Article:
A rare disease a day: Fibromuscular dysplasia

In honor of rare disease day, I am using my Monday-Friday posts to raise awareness of some of the rare diseases as brief posts. Following on from past installments of “A rare disease a day” Hunter syndrome, Gaucher disease, Tay-Sachs, Morquio syndrome, Fabry disease, Sanfilippo syndrome, Krabbe Disease, Niemann-Pick Disease , Batten disease , Hurler Syndrome, Charcot-Marie-Tooth today is the turn of Fibromuscular dysplasia.

Fibromuscular dysplasia (FMD), is a non-atherosclerotic, non-inflammatory vascular disease that causes abnormal growth within the wall of an artery. The most common arteries affected are the renal and carotid arteries yetFMD has been found in nearly every arterial bed in the body. FMD has been pathologically categorized into three types. Medial fibroplasia is the most common followed by Intimal and adventitial forms. The disease  affects predominantly middle-aged women, but also people of all ages The prevalence of FMD is unknown and may be under diagnosed. The etiology of FMD is not a single identifier such as genetics but has multiple underlying factors.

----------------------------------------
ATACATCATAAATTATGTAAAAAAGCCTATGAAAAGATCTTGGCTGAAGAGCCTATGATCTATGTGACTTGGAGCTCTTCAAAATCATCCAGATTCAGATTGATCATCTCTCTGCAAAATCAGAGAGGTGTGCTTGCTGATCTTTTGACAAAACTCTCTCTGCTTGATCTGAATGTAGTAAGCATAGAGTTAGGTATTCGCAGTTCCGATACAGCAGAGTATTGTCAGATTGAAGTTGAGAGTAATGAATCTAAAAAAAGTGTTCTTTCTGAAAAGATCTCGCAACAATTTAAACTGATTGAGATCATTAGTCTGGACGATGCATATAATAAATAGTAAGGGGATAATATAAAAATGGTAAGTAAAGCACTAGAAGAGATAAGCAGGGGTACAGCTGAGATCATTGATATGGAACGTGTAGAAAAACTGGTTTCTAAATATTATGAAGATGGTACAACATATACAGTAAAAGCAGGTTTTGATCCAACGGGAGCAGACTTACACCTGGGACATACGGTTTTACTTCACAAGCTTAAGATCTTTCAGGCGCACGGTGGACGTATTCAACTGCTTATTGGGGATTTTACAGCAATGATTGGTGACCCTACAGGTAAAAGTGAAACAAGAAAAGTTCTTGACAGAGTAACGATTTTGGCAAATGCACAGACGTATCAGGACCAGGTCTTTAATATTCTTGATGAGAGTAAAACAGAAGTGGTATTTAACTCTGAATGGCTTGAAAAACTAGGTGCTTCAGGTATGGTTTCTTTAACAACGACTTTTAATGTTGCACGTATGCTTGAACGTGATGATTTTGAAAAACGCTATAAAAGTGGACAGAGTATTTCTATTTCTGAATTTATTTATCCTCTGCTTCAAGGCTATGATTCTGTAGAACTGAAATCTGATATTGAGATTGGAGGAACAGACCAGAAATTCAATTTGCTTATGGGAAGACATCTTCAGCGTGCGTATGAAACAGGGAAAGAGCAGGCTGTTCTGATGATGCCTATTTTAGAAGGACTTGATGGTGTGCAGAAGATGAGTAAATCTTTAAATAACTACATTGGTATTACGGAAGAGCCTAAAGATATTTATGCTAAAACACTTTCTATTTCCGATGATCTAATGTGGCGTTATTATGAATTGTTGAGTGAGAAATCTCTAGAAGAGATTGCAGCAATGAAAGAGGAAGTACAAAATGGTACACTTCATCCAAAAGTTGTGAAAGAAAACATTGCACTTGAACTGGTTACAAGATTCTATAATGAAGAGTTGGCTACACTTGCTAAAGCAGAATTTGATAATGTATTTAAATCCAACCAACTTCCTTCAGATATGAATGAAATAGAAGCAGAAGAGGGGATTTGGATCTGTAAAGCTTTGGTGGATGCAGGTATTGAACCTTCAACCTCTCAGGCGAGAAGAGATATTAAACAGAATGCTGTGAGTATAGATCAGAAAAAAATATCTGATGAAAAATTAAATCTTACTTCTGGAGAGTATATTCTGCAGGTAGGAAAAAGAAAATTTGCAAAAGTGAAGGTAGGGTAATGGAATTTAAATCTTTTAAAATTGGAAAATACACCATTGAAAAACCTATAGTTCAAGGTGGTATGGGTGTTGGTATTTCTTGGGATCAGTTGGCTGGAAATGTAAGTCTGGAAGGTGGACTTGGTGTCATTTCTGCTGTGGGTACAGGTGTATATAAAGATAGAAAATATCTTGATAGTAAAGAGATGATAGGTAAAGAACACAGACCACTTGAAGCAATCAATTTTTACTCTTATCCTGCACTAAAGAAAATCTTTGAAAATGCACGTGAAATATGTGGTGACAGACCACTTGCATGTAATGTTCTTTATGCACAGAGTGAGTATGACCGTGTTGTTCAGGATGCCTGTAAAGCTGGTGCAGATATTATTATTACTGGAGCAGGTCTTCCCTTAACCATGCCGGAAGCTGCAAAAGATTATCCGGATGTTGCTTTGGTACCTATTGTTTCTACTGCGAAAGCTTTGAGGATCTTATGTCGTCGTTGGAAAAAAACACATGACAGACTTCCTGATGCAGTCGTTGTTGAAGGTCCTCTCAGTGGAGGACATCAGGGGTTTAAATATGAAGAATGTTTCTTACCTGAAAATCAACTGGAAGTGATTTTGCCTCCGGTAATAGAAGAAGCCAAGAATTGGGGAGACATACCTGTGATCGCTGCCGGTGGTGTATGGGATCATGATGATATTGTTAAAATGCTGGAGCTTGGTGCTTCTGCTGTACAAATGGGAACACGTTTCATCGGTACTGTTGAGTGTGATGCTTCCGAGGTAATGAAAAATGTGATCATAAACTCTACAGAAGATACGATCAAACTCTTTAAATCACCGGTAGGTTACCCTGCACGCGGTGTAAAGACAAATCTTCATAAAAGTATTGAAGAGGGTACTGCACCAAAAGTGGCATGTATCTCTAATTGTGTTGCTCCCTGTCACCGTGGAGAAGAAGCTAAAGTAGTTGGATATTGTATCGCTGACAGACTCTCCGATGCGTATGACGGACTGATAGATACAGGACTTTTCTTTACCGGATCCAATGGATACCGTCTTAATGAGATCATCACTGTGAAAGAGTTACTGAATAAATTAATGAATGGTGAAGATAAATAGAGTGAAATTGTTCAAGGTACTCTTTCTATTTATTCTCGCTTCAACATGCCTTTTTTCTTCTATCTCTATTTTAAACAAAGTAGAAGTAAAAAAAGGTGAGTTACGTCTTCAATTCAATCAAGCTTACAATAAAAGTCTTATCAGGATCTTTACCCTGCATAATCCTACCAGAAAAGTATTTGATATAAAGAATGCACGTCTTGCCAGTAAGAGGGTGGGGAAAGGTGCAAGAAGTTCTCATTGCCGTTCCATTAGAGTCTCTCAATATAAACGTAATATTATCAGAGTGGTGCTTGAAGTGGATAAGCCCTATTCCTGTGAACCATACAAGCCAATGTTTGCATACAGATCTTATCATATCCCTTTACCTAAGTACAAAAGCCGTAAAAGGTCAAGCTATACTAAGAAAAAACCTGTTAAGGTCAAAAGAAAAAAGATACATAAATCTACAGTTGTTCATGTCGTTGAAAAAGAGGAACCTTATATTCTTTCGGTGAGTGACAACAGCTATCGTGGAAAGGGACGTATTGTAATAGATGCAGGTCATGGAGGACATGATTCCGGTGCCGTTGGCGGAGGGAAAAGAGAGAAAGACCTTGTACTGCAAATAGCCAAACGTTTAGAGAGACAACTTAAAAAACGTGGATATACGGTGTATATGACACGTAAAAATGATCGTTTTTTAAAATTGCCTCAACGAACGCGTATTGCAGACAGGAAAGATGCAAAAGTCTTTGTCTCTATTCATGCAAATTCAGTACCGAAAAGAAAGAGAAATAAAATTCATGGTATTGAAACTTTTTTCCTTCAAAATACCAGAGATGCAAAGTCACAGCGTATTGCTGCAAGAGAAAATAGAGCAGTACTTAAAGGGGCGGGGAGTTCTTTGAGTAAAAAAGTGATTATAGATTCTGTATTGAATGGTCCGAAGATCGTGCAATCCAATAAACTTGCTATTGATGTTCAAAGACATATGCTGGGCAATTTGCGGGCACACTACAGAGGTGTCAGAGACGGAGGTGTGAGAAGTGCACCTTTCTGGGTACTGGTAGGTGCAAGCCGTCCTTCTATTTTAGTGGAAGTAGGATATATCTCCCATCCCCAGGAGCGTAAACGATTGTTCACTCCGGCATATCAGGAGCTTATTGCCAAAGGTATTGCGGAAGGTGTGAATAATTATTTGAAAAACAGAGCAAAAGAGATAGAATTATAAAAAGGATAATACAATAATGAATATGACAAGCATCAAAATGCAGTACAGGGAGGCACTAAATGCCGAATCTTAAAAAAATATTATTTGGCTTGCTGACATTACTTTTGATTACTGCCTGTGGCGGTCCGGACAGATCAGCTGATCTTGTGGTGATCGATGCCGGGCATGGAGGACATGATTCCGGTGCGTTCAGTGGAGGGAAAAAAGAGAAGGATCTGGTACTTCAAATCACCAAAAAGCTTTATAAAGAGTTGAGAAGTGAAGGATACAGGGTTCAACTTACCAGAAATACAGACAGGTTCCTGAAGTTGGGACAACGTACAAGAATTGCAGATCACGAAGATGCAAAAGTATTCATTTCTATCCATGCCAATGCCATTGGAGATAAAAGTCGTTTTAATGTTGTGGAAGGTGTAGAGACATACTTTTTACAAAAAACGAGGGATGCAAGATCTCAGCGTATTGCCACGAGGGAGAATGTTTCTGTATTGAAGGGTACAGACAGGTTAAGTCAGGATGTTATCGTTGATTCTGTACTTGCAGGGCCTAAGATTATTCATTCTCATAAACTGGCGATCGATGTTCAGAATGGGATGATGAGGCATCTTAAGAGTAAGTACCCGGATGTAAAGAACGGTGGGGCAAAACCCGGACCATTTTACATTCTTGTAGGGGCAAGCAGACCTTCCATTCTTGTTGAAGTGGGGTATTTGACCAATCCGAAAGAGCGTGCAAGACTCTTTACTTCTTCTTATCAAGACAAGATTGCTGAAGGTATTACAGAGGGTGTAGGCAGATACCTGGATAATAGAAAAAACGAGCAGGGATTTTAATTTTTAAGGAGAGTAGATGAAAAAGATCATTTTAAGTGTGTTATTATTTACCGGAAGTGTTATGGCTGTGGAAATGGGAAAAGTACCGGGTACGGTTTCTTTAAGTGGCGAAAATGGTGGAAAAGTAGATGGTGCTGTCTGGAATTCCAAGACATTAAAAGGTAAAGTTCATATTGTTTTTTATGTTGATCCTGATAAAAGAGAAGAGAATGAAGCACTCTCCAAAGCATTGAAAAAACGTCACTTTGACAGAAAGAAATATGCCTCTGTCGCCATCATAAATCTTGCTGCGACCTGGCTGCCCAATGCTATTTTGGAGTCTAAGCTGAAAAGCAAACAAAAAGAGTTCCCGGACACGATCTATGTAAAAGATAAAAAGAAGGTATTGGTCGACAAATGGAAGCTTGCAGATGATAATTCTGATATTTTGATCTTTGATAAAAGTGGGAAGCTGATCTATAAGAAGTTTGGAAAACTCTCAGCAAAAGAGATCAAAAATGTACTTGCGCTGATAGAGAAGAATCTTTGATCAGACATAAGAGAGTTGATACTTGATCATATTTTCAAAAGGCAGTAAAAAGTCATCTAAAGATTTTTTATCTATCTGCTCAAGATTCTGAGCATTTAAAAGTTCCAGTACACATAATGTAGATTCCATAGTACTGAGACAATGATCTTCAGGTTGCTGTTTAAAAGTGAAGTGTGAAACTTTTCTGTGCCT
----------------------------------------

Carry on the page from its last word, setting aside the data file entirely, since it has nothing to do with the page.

Symptoms of FMD are  dependent on the vascular bed(s) affected, many times FMD is discovered when imaging studies are performed for other reasons. Renal FMD causes presents as hypertension and bruits audible over the abdomen or flanks with aneurysms, dissections, or occlusion of the renal artery common. Patients with FMD in the carotid arteries have symptoms such as headaches (mostly migraine), pulsatile tinnitus, dizziness, and neck pain. Symptoms secondary to a stroke may also be detected.

While there is no known cure for FMD, treatment focuses on relieving symptoms e.g. in renal FMD blood pressure control is important, in patients with FMD in the carotid arteries aspririn, anticoagulants are used. FMD needs to be managed to control the disease and prevent strokes, nerve damage or death.

A brief analysis of the literature in PubMed suggests lots of case reports and retrospective analyses but not a great deal of basic molecular or other biology studies. Perhaps this would be a great opportunity for a systems type of approach that encompasses genetic, metabolic and proteomic data from actual patients to provide more insights into the disease.

The Fibromuscular Dysplasia Society of America funds research activities, provides patient support, and education for patients and the healthcare community. They also funded a patient registry. Other sources of useful information for patients and carers include FMD Chat.


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